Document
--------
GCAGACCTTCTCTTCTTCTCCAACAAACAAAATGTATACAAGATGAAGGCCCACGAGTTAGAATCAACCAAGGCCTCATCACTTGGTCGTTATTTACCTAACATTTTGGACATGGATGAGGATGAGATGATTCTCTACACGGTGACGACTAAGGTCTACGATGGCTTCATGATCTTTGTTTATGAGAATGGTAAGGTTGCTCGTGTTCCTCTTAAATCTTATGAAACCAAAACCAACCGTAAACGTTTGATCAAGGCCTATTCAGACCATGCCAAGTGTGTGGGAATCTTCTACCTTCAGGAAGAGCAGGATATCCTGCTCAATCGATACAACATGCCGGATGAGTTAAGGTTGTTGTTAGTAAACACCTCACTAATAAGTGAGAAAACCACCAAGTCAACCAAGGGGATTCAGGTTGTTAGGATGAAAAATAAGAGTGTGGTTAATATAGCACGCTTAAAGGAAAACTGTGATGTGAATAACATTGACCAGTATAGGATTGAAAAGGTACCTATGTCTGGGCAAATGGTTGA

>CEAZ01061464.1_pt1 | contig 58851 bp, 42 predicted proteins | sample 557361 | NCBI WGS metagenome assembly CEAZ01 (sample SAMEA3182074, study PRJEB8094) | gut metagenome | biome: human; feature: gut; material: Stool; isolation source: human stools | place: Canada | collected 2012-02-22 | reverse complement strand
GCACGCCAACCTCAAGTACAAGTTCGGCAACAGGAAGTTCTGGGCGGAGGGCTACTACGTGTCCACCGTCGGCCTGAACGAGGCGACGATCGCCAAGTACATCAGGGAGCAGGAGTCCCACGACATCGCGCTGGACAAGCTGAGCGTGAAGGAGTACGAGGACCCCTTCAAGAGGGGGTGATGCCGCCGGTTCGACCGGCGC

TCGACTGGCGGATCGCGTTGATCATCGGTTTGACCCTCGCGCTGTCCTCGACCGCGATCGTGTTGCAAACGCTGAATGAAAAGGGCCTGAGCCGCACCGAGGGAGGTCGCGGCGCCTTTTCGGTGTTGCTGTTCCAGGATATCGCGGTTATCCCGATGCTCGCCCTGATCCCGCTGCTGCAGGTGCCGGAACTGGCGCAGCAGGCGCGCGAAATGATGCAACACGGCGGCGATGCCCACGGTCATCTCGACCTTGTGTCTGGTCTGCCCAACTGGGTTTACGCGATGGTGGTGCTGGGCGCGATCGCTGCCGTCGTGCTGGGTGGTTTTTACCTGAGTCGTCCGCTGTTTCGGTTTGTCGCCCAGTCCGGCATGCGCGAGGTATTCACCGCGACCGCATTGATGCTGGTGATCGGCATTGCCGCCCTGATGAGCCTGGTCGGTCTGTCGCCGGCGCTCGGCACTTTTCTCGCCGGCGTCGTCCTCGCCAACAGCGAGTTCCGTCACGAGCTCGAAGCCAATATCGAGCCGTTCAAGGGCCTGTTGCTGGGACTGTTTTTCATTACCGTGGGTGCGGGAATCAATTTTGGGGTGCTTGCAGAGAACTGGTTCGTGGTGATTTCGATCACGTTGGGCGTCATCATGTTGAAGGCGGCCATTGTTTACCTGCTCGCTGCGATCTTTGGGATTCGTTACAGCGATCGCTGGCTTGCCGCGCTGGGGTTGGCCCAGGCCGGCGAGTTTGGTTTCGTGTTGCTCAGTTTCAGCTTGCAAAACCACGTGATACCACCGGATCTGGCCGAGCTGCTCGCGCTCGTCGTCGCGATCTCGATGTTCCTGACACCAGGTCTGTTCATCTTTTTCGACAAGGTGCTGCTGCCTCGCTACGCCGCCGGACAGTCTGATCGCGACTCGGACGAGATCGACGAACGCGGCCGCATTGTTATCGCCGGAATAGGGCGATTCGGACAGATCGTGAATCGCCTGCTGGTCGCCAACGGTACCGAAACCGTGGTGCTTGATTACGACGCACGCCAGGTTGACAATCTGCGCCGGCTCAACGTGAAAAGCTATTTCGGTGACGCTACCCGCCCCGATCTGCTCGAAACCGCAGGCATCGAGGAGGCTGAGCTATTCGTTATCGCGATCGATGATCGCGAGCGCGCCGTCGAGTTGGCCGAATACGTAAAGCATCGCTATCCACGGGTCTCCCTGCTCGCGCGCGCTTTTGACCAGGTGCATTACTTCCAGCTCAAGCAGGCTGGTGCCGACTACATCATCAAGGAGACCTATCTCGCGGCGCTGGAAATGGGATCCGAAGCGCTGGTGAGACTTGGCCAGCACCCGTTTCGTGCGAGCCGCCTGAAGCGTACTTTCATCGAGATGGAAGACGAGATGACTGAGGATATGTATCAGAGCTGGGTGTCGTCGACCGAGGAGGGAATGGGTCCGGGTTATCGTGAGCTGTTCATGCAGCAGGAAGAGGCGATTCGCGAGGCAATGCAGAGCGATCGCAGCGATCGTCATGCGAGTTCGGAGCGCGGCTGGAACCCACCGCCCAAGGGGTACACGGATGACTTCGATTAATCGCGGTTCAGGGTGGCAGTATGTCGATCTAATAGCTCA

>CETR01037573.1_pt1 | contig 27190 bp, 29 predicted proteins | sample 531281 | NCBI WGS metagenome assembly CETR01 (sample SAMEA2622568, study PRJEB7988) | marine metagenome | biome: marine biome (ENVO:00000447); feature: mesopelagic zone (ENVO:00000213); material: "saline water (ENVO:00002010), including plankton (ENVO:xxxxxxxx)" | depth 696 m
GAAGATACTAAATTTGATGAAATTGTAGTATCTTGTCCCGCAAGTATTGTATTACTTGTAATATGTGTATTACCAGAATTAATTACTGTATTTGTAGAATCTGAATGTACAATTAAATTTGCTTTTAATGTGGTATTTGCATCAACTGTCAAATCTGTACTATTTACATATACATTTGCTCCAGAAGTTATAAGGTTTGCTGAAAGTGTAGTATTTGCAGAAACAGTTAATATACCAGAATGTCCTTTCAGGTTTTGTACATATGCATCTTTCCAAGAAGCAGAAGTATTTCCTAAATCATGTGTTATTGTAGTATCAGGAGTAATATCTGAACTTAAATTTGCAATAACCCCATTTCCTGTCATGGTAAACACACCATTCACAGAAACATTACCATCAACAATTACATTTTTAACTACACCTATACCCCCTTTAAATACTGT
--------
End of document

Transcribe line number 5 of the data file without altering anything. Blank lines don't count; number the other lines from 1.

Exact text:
>CETR01037573.1_pt1 | contig 27190 bp, 29 predicted proteins | sample 531281 | NCBI WGS metagenome assembly CETR01 (sample SAMEA2622568, study PRJEB7988) | marine metagenome | biome: marine biome (ENVO:00000447); feature: mesopelagic zone (ENVO:00000213); material: "saline water (ENVO:00002010), including plankton (ENVO:xxxxxxxx)" | depth 696 m